Several petitions on the White House's website are calling for various states to secede from the Union -- including one for Texas with more than 57,000 signatures.
The petition asking President Barack Obama's administration to peacefully allow Texas to withdraw from the United States, and says the federal government is ruining the economy and abusing the rights of Americans.
The petition says Texas could serve its citizens better on its own and says it is "practically feasible for Texas" to withdraw.
The petition says it was created by a Micah H. of Arlington on Nov. 9. More than 57,000 people listing locations across the country had signed the petition as of late Monday night, far more signatures than any of the similar petitions for other states.
White House staff will review the petition and issue an official response because of the number of signatures. The White House responds to submitted petitions that reach 25,000 signatures in 30 days.
Legally, Texas cannot secede from the United States.
As the Texas State Library and Archives Commission states on its website: "In fact, Texas received no special terms in its admission to the Union. Once Texas had agreed to join the Union, she never had the legal option of leaving, either before or after the Civil War."
While many believe that an annexation treaty gave Texas the right to secede from the United States, Texas actually was admitted into the Union by a joint resolution of Congress, not by treaty. And no such provision is included in that joint resolution or in the 1845 Constitution of the State of Texas.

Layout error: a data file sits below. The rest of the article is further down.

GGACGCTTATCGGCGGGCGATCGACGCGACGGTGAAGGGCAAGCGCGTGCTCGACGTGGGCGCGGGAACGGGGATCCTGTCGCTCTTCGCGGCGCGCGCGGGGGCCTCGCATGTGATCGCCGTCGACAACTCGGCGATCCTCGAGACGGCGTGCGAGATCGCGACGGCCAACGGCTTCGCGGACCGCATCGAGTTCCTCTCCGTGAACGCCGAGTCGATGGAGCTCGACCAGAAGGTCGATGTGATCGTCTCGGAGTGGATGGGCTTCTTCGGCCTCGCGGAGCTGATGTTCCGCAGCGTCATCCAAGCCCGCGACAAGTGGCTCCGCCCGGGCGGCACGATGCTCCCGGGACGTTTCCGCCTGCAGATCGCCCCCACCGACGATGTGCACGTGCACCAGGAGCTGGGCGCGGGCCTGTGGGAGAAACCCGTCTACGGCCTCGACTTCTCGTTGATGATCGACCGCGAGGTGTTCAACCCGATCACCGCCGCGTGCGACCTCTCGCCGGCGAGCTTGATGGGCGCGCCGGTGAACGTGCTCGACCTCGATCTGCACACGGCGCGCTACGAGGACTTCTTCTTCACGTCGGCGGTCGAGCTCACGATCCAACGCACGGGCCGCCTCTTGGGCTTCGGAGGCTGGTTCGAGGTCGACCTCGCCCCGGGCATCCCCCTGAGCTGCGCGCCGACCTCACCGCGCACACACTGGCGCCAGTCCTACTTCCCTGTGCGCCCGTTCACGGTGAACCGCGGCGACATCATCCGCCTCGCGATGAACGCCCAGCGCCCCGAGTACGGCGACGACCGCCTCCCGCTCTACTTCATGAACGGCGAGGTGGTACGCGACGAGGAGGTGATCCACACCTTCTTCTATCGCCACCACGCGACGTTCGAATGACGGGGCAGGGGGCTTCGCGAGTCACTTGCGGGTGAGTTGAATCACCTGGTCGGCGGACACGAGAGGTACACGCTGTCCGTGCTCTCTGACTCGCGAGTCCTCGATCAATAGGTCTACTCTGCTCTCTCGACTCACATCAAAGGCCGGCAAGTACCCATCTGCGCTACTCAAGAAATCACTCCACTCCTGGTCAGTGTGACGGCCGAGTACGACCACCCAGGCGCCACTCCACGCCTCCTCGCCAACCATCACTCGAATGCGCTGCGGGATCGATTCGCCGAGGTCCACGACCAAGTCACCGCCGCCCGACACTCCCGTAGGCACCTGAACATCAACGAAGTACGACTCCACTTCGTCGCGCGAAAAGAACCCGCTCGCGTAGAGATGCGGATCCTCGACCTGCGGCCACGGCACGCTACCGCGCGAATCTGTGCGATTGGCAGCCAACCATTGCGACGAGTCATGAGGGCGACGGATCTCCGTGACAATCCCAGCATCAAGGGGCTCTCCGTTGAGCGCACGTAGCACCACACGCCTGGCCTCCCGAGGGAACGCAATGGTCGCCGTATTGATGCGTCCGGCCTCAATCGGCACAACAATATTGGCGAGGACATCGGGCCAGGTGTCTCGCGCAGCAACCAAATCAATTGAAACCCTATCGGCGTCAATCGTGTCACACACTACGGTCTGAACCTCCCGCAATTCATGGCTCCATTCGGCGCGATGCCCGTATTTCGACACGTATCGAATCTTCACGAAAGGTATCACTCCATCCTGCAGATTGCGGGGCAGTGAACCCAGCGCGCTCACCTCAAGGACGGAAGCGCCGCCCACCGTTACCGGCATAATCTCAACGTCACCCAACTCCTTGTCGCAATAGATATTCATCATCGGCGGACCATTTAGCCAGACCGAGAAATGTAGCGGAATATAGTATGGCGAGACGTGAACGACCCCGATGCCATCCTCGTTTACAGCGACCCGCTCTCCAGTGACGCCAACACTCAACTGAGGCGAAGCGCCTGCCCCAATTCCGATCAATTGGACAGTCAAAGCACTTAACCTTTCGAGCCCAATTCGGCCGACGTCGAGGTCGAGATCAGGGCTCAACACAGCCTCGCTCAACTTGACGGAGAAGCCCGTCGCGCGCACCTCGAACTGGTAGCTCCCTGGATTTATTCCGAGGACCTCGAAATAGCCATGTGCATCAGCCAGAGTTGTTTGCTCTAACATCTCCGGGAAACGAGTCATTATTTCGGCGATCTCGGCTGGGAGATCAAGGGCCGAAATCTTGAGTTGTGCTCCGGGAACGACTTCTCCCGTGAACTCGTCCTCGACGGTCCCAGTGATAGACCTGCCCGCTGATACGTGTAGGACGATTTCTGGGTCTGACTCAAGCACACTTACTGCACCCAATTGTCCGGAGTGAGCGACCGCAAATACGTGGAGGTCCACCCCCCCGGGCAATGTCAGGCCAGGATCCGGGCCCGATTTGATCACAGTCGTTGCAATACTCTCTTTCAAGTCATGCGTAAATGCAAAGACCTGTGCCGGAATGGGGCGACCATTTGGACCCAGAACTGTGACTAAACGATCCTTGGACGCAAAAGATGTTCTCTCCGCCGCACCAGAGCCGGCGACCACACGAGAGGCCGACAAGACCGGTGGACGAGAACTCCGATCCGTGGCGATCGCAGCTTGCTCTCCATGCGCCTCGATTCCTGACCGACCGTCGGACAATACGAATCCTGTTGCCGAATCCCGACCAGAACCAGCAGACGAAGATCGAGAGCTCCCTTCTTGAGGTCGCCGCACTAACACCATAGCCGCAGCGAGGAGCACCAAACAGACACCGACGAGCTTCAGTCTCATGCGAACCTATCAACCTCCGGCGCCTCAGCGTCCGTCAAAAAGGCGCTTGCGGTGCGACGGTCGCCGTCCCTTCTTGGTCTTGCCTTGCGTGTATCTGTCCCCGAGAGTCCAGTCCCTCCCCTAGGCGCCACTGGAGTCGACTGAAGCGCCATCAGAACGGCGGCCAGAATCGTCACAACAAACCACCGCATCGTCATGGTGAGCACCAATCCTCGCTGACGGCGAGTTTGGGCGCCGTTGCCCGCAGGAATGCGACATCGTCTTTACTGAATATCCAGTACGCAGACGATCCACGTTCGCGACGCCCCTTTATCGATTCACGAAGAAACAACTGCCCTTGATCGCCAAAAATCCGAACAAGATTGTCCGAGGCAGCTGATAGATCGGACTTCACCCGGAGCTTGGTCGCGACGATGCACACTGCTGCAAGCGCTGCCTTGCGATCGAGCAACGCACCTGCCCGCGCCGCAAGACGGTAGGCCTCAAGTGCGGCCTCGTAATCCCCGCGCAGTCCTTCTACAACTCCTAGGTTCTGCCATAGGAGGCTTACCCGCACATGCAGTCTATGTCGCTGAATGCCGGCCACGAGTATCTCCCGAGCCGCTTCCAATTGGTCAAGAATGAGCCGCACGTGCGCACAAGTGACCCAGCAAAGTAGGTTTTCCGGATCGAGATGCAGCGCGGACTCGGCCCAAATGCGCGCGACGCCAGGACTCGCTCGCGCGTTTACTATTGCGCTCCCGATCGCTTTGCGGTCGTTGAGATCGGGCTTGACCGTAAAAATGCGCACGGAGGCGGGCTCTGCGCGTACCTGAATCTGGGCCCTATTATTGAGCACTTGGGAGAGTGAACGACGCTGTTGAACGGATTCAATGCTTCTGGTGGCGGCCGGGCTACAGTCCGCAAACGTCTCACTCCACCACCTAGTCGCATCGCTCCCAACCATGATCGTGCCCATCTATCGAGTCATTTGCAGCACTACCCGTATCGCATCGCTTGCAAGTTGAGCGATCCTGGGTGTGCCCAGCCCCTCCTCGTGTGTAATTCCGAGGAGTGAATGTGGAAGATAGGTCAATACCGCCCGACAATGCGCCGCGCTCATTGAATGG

The U.S. Supreme Court has even answered the question of whether states can decide on their own to secede.
In Texas vs. White, the court ruled that the U.S. Constitution does not allow states to decide to secede from the nation. That same ruling also said that Texas had "entered into an indissoluble relation" with the United States when it became a state and remained a state even when it joined the Confederate States of America.
Gov. Rick Perry in 2009 made comments implying that Texas could secede, but later said that he was not advocating secession.
Perry spokeswoman Catherine Frazier issued a statement Monday about the petition on the White House website that says the governor "believes in the greatness of our Union and nothing should be done to change it."
The statement said that Perry also shares the frustrations that many have with the federal government.
"Now more than ever, our country needs strong leadership from states like Texas that are making tough decisions to live within their means, keep taxes low and provide opportunities to job creators so their citizens can provide for their families and prosper," the statement said. "We cannot allow Washington's tax-and-spend, one-size-fits-all mindset to jeopardize our children's future, undermine our personal liberties and drive our nation down a dangerous path to greater dependence of government."